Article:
In a recent interview with Canadian Metalworking (CM), Karl Hollis, engineering director at Precision Micro, explained the chemical etching process and the metals that can be chemically etched.
CM: What can be produced using the chemical etching process?
Hollis: Chemical etching can manufacture burr- and stress-free precision metal parts with complex geometries, while maintaining the flexibility to make last-minute design changes and mass-produce multiple different prototypes quickly.
In addition to speed in production, chemical etching is often the most economical option for producing custom parts with complex designs and strict tolerances because, unlike other processes, cost does not increase with design complexity.
Finally, the use of inexpensive and easily reiterated photo tools allows for low-cost trial and error of design configurations.
CM: What metals can be etched?
Hollis: Virtually any metal can be chemically etched, but as with most metal machining processes, some are easier to etch than others.
CM: How do you etch titanium?
Hollis: Titanium is lightweight, strong, and has excellent fatigue performance. These favourable properties, however, prove to be a problem when machining.
Titanium’s high strength, low thermal conductivity, and chemical reactivity with traditional tool materials (at elevated temperatures) significantly reduce tool life when machining. Its relatively low Young’s modulus [stiffness] leads to springback and chatter, causing poor surface quality on the finished product. In addition, during turning and drilling, long continuous chips are produced, which can lead to entanglement with the cutting tool, making automated machining challenging.
The use of chemical etching overcomes many of these issues, but even etching titanium is difficult, because the metal forms a protective oxidized coating when exposed to air, meaning it cannot be etched with standard etch chemistries.
CM: How hard is it to etch aluminium?
Hollis: Aluminium exhibits many of the same attributes as titanium, notably its high strength-to-weight ratio and natural corrosion resistance. But where titanium is stronger and more corrosion-resistant than aluminium, aluminium has a better fatigue limit, which makes it ideally suited to aerospace applications where fatigue limits must be high.
Aluminium is also difficult to photo-etch effectively because the heat energy it releases during etching often results in a rough, granular edge.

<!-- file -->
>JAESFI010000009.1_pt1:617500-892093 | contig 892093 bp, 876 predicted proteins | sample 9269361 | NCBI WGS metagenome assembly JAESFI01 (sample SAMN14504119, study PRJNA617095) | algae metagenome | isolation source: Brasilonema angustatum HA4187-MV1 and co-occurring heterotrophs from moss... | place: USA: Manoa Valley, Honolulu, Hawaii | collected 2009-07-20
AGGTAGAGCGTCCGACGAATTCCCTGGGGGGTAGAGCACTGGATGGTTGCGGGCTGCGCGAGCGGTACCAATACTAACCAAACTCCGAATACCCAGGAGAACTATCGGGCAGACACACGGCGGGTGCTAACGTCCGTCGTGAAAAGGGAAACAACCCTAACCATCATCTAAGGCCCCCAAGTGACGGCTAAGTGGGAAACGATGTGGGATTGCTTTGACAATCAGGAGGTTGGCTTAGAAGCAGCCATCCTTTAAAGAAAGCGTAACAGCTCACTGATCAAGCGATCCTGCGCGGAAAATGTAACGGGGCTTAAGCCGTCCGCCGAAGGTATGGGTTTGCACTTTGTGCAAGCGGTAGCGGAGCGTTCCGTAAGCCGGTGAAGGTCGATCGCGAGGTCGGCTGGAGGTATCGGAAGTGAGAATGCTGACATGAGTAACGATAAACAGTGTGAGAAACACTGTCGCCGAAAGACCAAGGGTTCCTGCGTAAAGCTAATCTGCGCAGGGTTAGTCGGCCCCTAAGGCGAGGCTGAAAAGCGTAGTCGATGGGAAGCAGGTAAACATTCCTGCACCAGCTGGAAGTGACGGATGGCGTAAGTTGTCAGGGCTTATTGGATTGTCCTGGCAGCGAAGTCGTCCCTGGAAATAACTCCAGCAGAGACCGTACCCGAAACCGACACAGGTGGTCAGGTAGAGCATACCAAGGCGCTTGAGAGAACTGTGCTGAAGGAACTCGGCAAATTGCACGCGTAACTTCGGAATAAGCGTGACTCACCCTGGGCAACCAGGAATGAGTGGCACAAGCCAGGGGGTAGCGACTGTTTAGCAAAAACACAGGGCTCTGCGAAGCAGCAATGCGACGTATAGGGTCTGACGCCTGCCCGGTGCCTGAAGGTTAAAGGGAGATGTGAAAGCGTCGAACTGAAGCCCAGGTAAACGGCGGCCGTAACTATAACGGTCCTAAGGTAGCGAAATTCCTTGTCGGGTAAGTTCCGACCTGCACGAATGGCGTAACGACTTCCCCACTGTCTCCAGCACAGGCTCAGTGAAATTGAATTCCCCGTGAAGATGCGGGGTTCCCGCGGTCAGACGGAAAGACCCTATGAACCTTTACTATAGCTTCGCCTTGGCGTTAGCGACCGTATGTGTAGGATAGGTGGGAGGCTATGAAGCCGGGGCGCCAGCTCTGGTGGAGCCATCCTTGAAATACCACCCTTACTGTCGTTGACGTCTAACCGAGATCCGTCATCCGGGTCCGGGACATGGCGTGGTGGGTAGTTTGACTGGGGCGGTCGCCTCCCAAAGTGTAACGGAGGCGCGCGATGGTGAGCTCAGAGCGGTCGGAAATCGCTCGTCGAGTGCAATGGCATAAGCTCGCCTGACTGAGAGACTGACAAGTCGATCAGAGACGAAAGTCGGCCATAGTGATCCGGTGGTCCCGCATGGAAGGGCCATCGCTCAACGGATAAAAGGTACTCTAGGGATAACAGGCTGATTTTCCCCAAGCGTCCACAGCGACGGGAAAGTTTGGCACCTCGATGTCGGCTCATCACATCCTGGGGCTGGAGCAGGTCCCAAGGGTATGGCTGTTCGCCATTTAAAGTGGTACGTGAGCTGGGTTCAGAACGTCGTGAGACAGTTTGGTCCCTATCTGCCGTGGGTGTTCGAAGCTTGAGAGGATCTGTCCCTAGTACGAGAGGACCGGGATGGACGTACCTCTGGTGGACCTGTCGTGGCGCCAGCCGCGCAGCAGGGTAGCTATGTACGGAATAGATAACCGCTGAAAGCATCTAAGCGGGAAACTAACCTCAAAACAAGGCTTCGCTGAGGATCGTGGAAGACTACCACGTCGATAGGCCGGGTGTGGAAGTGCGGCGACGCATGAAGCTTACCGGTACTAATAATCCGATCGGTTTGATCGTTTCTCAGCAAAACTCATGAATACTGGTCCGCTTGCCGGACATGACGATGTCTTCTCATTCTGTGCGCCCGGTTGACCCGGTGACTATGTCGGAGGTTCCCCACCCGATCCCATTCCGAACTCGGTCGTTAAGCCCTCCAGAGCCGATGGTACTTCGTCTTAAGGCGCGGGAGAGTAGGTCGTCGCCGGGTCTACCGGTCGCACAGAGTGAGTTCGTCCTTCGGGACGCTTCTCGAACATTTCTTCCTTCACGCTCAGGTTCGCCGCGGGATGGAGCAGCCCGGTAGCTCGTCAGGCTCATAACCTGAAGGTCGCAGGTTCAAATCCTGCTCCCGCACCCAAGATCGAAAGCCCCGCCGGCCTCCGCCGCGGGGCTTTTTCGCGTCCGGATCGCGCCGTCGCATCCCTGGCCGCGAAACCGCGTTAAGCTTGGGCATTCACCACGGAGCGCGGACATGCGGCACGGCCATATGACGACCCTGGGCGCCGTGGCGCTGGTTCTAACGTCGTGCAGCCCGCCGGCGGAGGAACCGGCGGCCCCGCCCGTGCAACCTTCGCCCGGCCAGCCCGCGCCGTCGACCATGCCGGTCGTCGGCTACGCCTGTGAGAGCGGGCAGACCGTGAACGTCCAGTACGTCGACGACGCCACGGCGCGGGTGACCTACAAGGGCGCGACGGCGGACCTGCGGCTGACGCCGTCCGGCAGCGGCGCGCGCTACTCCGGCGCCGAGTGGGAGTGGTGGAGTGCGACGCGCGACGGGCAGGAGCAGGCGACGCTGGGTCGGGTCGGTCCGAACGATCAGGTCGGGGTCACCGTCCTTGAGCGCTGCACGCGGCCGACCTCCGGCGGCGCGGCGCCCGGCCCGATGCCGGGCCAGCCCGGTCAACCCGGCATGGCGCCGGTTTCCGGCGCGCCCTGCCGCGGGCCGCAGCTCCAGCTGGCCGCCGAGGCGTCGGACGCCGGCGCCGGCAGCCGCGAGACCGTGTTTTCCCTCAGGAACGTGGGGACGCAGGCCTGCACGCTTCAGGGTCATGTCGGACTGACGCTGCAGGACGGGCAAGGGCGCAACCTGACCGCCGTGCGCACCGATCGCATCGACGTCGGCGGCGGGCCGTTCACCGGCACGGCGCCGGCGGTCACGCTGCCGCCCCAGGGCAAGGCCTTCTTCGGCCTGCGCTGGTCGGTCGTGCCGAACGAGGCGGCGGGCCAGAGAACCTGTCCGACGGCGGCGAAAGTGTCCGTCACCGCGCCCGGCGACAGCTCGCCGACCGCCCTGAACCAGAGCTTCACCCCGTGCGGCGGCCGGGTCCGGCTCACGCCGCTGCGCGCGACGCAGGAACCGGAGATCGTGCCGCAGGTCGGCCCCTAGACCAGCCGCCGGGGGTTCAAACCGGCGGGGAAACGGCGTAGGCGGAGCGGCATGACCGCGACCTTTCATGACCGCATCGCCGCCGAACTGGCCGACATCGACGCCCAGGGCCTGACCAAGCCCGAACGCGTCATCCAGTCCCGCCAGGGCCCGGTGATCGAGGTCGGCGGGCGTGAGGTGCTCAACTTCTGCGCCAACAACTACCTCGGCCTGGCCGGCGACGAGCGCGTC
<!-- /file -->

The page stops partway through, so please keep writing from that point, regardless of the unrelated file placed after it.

CM: Is it easier to etch steel and stainless steel?
Hollis: While the likes of stainless steel, copper, and nickel are less troublesome to photo-etch, they still require the application of experience and significant investment in processing technologies to optimise outcomes.
Because of its versatility, stainless steel is used in numerous applications in many industry sectors and is a preferred metal in many instances because of its corrosion resistance properties and for the different versatile grades that are available.
Photo etching of stainless steel is commonplace in the production of meshes, filters, and sieves; flexure springs for ABS braking systems; medical biosensors; fuel injection systems; and bipolar plates for liquid-to-liquid or liquid-to-gas heat exchangers.
CM: How do you etch copper and copper alloys?
Hollis: As a relatively soft metal that exhibits high thermal and electrical conductivity, copper etches quickly in standard etch chemistries. And, unlike contact machining processes that can stretch copper out of shape and alter its properties, etching puts no stress on the material.
Copper and its alloys are highly durable, ductile, and malleable, meaning it is well suited to forming and plating post-etching. Electrical contacts, pins, terminals, EMI gaskets, shielding, lead frames, and connectors are common parts etched out of copper.
CM: What about nickel and nickel alloys?
Hollis: Nickel’s high resistance to heat and corrosion make it a popular choice for a variety of parts and components. It also is commonly used as a protective outer coating for softer metals. Very few things are made out of pure nickel, but it is used as a stabilizer. Photo etching of nickel-coated metals is possible, as is pure nickel and nickel alloys.
It is even possible to photo-etch INCONEL®, a high-temperature nickel-based superalloy that exhibits excellent resistance to corrosion, pressure, and oxidation as well as superior heat resistance.
Article first published in Canadian Metalworking, January 2020